A quiet year with the uncertainty of war hanging in the air, but it was pleasing to note that after all the complaints, ‘A’ green, the one nearest the town, was re-laid. A proposal to build an indoor green at The Dell in Warwick Place was not pursued.
An unusual result in the local derby saw a win against Avenue by 10 shots, despite losing 5 of the 6 rinks, but a 44-5 win on the 6th swung the balance. There was a tour to Scotland, and a mini-tour to South Wales.
The Open Tournament attracted over 300 entries and it is noted that for the first time everybody appeared to be wearing whites. The Council gave permission for the Tournament to be staged in 1940 and both the club and the County announced that they would continue to operate.
Things were obviously becoming very difficult. Despite permission being given the previous year, there was still a query about holding the Open Tournament, but in March it was decided to go ahead. However by June it became apparent that there would be insufficient entrants and it was abandoned.
For the first time the club was granted free use of the greens for home matches.
Towards the end of the season, a wreath was sent to the funeral of one of the members “from the members of Royal Leamington Spa Bowling Club”, the first time that the ‘Royal’ prefix had been used. Whether it was a mistake or just prophetic is not known because it was to be several years before it became the official name of the club.
The Leamington Courier was considerably reduced in size and quite rightly much of it was devoted to the war and news of local servicemen. In consequence sport had very little coverage.
In order to give more relaxation to those working hard for the war effort the greens were open from 2pm to 10pm, but not on Sundays.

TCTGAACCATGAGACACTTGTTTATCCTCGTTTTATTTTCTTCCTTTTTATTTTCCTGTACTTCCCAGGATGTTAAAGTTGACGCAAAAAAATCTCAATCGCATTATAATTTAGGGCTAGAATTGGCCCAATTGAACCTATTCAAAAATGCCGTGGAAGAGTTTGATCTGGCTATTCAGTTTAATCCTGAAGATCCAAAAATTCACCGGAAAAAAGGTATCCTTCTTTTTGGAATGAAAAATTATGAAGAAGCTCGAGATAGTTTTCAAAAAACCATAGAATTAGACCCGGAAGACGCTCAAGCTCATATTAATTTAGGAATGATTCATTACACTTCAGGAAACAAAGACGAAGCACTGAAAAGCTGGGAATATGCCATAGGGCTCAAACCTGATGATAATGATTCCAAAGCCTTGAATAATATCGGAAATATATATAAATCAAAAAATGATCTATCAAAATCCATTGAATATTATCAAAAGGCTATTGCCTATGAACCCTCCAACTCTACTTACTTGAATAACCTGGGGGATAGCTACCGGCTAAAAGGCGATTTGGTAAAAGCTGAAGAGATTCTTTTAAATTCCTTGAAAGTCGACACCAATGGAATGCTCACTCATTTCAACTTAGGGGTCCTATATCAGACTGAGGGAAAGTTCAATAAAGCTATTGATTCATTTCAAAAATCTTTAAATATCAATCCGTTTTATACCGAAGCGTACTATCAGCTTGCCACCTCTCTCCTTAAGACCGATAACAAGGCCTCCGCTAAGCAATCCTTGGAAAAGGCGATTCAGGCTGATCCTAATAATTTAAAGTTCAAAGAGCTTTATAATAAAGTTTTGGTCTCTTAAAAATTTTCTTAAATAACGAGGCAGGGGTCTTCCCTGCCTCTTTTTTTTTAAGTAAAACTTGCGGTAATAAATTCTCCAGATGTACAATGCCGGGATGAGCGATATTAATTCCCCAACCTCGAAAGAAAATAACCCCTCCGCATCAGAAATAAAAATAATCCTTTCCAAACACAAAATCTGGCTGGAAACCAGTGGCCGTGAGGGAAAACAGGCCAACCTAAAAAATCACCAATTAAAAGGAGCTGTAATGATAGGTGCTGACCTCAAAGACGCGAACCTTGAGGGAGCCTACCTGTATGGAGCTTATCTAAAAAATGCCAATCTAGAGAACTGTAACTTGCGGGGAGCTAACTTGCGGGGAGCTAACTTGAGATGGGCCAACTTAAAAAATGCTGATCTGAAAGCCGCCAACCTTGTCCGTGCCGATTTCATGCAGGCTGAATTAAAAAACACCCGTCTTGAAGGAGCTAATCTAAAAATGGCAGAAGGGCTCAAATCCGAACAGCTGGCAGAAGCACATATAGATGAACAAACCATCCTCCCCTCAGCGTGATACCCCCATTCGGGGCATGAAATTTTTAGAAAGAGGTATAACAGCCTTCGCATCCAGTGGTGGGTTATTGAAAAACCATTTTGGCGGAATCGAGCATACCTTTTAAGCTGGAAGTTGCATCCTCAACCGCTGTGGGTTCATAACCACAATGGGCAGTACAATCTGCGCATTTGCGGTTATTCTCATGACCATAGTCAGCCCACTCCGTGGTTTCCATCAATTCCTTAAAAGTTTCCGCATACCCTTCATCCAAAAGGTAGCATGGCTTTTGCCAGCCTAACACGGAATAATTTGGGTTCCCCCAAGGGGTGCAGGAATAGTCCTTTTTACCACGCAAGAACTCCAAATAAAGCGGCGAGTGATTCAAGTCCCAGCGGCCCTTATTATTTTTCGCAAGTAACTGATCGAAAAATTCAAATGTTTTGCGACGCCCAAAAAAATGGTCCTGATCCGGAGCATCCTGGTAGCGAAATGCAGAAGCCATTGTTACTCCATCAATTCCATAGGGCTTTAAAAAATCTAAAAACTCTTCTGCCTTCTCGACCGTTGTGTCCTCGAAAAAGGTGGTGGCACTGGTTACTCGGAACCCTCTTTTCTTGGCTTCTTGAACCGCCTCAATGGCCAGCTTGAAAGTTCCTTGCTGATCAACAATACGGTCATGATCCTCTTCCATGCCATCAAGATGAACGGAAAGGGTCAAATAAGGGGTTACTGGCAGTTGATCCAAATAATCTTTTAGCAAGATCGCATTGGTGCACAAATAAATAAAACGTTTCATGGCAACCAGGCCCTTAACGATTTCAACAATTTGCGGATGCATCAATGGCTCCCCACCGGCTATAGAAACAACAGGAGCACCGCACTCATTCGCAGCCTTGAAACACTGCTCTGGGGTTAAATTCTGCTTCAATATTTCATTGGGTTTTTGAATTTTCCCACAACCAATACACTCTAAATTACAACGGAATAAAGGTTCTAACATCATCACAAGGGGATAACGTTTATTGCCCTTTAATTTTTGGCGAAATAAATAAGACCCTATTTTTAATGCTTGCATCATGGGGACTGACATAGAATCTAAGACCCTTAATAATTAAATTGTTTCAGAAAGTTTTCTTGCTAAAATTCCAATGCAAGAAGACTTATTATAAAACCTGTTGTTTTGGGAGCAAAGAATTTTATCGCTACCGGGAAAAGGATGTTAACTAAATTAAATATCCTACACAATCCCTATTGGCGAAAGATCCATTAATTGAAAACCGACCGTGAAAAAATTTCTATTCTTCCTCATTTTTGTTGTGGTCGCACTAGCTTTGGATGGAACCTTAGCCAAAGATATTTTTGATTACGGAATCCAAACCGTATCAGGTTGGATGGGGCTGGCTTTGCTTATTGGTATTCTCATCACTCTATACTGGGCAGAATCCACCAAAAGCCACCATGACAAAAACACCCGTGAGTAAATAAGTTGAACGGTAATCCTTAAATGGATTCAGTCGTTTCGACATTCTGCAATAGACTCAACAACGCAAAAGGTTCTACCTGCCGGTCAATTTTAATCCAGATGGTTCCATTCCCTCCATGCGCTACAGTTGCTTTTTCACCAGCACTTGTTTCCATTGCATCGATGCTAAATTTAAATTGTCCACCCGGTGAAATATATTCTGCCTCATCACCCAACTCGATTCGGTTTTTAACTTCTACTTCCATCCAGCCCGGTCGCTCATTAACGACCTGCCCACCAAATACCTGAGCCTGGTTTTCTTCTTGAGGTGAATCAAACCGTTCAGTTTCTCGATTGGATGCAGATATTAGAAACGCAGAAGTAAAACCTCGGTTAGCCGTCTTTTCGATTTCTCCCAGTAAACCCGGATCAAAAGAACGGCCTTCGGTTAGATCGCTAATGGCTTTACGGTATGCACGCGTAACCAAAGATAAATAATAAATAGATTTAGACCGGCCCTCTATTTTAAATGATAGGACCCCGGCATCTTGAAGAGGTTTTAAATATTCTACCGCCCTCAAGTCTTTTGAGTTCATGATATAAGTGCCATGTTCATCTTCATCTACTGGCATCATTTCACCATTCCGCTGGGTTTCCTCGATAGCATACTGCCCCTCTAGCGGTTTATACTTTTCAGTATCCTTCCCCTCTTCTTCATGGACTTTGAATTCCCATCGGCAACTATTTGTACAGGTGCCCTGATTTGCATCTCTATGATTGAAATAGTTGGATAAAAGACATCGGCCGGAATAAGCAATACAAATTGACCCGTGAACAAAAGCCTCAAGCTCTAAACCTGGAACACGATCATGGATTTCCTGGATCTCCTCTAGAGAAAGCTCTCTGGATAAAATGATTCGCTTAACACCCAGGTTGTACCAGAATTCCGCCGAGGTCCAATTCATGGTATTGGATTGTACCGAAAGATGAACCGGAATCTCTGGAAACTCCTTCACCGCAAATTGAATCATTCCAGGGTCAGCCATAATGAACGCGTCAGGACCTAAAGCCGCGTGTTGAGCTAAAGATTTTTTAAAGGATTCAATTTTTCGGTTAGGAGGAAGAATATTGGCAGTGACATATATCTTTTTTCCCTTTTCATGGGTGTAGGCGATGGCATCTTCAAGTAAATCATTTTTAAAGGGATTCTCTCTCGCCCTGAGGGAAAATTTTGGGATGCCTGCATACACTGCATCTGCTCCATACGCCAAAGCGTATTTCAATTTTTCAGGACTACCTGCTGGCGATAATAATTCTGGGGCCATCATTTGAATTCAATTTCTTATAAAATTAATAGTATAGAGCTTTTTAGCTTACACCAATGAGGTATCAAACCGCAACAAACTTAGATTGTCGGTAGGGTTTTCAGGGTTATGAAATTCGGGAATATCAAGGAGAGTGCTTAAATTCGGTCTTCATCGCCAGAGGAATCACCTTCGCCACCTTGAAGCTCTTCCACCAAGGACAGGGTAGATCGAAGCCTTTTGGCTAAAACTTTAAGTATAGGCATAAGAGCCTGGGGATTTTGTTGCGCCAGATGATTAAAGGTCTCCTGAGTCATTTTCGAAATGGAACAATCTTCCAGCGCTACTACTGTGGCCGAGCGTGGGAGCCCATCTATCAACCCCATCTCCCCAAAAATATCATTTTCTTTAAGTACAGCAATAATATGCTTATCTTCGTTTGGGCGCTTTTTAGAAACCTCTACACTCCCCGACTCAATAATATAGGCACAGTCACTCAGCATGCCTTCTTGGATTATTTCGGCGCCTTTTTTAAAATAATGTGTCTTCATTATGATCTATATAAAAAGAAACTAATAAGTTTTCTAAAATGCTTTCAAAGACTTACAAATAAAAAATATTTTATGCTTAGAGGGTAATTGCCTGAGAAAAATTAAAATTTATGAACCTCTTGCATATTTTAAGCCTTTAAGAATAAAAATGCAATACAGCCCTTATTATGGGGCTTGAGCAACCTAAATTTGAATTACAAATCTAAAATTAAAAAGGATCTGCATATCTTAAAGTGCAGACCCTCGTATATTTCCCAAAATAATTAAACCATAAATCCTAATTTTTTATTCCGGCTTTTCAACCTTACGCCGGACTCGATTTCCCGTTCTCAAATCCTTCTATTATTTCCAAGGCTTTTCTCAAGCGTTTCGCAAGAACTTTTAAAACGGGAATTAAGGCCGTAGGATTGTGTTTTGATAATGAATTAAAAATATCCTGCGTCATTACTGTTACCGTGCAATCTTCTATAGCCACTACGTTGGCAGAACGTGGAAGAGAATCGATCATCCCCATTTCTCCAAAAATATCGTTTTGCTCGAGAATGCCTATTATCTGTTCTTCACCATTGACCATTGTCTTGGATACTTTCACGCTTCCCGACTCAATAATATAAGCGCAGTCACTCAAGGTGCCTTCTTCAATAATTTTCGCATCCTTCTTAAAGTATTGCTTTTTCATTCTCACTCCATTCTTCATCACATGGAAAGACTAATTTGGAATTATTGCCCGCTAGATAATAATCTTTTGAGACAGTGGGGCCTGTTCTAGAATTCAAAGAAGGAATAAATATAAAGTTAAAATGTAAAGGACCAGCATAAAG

The council were again approached on the question of season tickets but once more the request fell on deaf ears.
Under the leadership of the Duke of Gloucester, supported by the Sports Association, bowlers from clubs across the country were urged to play competitions in aid of the Red Cross, to provide comforts for our troops. The slogan used was ‘Play a game and provide a parcel for a Prisoner of War’.
The railings around the bowling greens were removed to be melted down for providing munitions, and other means of protecting the greens were discussed.
Despite the very difficult conditions the club had a reasonably good season, although it was increasingly hard to find fixtures due to the difficulty of travelling. Fortunately both the Avenue and Lillington clubs were still operating and featured more than usual on the fixture list.
Only nine matches were played during the season, but competitions were all completed.
In answer to the appeal launched in the previous season, a competition was held in aid of the Red Cross and produced one of the best contributions to this fund in the county.
A good season for the club, including several convincing wins. In August, Warwickshire played Oxfordshire at Victoria Park.
It was decided to stage a ’Holiday Bowls Tournament’ over the August Bank Holiday to maintain the interest created by the Leamington Open, and mention was made of a possible fourth green. However arguments were being put forward in the council chamber for this to be built in the Eagle Recreation Ground, while a letter in the Courier suggested that if there was to be one it should be located in the Jephson Gardens.
Councillor Salt, the leading voice for bowlers on the council, presented a petition which urged that before considering the Eagle site, more thought should be given to a further green at Victoria Park to enable the Open Tournament to grow once the war was over.
However the council decided, later in the year, to take no action on a new green but to construct 5 new grass tennis courts.
18 of the 19 games played were won, and for the first time the County finals were staged at the club. Membership now stood at 90 – all men.
The Leamington Open Tournament started again and as a result Councillor Salt was able to present another petition to the council pleading for a fourth green, this time with over 300 signatories. It was stated that, with the backing of the council, it was the aim of the Tournament Committee to make it the biggest and best Open in the country.
Unfortunately it was again unsuccessful with some councillors still attempting to get one built on the Eagle recreation ground, although this did not receive much support either.